It seems that the next troublesome invasive species in the Upper Midwest is a tiny one. The spiny water flea has been latching onto fishing equipment, traveling the Great Lakes for decades, but now they are being transported to some of the most pristine waters in the Upper Midwest. The spiny water flea is about half an inch long. It’s a creepy little critter, with a single, distinctive black eyespot at the head of one to four spines. A barbed tail juts out of its backside, making up about 70 percent of its length. The translucent hitchhiker hooks onto watercraft, fishing lines—essentially everything and anything that touches the water—and then gets transported to new waters.
“Most water fleas eat algae, but a few of them, like spiny water fleas, also eat other water fleas. It’s kind of like wolves eating coyotes or foxes,” says Dr. Valerie Brady, Aquatic Ecologist at the University of Minnesota.
While they present no danger to humans or domestic animals, spiny water fleas rattle ecosystems that support game fish. Spiny water fleas feed on other smaller, native water fleas, which are a vital food sources for small fish and keep algae in check. When plankton populations crash, that sinks small fish numbers, which in turn decreases game fish numbers.
“It’s not just another addition to the food web, it disrupts the food web and makes it harder for small or young fish to feed. That has potential implications for the whole food web,” Brady says.
The spiny water flea is being studied and monitored in Ontario’s Quetico Provincial Park and Minnesota’s Boundary Waters Canoe Area Wilderness. As more new anglers and boaters hit the water last year during COVID—and could be back out this spring—it’s even more critical to get the word out about this invader.
Like most damaging invasive species, spiny water fleas reproduce rapidly. At optimum temperatures, one female can produce 10 genetic replicas every two weeks.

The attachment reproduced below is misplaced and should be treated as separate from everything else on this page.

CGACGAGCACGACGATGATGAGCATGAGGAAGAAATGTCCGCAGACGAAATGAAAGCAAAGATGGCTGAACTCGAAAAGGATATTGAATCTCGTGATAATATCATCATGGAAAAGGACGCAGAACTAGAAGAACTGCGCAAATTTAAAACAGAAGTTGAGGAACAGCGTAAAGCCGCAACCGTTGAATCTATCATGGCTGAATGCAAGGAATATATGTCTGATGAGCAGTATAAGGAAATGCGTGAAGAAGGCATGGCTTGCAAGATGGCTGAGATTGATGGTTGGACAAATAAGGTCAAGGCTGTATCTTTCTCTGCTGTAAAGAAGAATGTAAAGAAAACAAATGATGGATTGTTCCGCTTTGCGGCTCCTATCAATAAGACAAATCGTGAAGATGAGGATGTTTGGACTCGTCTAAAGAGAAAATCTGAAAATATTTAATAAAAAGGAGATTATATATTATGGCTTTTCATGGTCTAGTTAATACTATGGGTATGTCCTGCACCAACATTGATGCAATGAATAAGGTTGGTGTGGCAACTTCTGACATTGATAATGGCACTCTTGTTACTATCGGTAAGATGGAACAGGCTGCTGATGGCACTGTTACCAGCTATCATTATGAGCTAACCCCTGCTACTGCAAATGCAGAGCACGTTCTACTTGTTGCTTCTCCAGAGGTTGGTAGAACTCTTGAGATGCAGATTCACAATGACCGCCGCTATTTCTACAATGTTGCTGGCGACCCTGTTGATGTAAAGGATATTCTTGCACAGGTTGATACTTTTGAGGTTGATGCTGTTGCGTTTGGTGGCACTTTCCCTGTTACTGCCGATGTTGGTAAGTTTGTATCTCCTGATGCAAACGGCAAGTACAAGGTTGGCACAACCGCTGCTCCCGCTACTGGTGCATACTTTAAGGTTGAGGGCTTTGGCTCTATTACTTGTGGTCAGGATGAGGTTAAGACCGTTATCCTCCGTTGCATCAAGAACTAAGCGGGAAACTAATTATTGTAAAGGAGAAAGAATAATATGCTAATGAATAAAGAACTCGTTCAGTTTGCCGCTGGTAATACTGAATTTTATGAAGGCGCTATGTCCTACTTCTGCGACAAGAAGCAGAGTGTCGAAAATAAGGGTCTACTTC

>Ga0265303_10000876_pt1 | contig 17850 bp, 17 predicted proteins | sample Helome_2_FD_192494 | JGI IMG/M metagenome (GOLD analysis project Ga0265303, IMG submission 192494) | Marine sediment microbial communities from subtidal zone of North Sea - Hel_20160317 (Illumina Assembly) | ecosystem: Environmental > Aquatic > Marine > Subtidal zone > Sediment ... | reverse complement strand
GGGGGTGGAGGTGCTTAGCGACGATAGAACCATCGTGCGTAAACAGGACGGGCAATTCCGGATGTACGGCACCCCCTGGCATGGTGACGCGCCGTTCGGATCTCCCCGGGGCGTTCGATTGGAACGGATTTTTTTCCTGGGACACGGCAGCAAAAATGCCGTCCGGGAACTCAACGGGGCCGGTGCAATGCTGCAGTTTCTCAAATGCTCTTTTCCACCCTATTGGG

Currently, there are no successful means to eradicate the species. With no natural predators, there’s no stopping water fleas once they land in a lake. Small fish will choke or puncture their organs if they try to consume the flea due to its long, sharp spine.
Spiny water fleas also bring a million-dollar public recreation problem. As the fleas feed on plankton that consume algae, algae blooms begin to sprout up across a lake. Water treatment costs stack up, with municipalities spending millions to return to clearer water, including Wisconsin’s Lake Mendota.
“Two to four million was the estimate of water treatment costs to get the same level of water quality that [Lake Mendota] had before spending water fleas,” says Tim Campbell, aquatic invasive species outreach specialist at the University of Wisconsin Sea Grant Institute.
Where Did The Spiny Water Flea Come From?
The spiny water flea was first identified in North American in 1984 in Lake Huron. Native to Russia’s Lake Ladoga, adjacent to the Baltic Sea, it arrived in the Midwest in the early 1980s after ships from European ports discharged ballast water into the St. Laurence River.
In the quarter-century since, the aquatic hitchhikers have spread by the “billions” across all of the Great Lakes. The creatures have begun to invade “our most pristine lakes,” the smaller inland waters of the Midwest and Canada.
“Once they get in, you can’t get rid of them. There’s no way to kill them without killing everything in the lake. That’s why we’re focusing so hard on stopping their spread,” Brady says.
Ecologists are calling on anglers and recreators to halt their spread. The most important step is to completely dry all fishing and boating equipment. The microscopic fleas can cling to fishing lines and survive in lake water at the base of your boat. Running a cloth down your fishing line can eliminate any aquatic hitchhikers reeled in.
“They cannot survive drying, so we urge anglers to get everything completely dry. The guidance is five days between boating trips [to different bodies of water], so if you [boat in spiny flea infested water] on Sunday, wait until the following weekend to go to a different body of water,” Campbell says.
Some have suggested that ducks are the culprits of cross-water spreads, but humans transporting the fleas is the clear issue. If you map out their spread, Brady notes, the majority of the fleas are found in lakes with public access.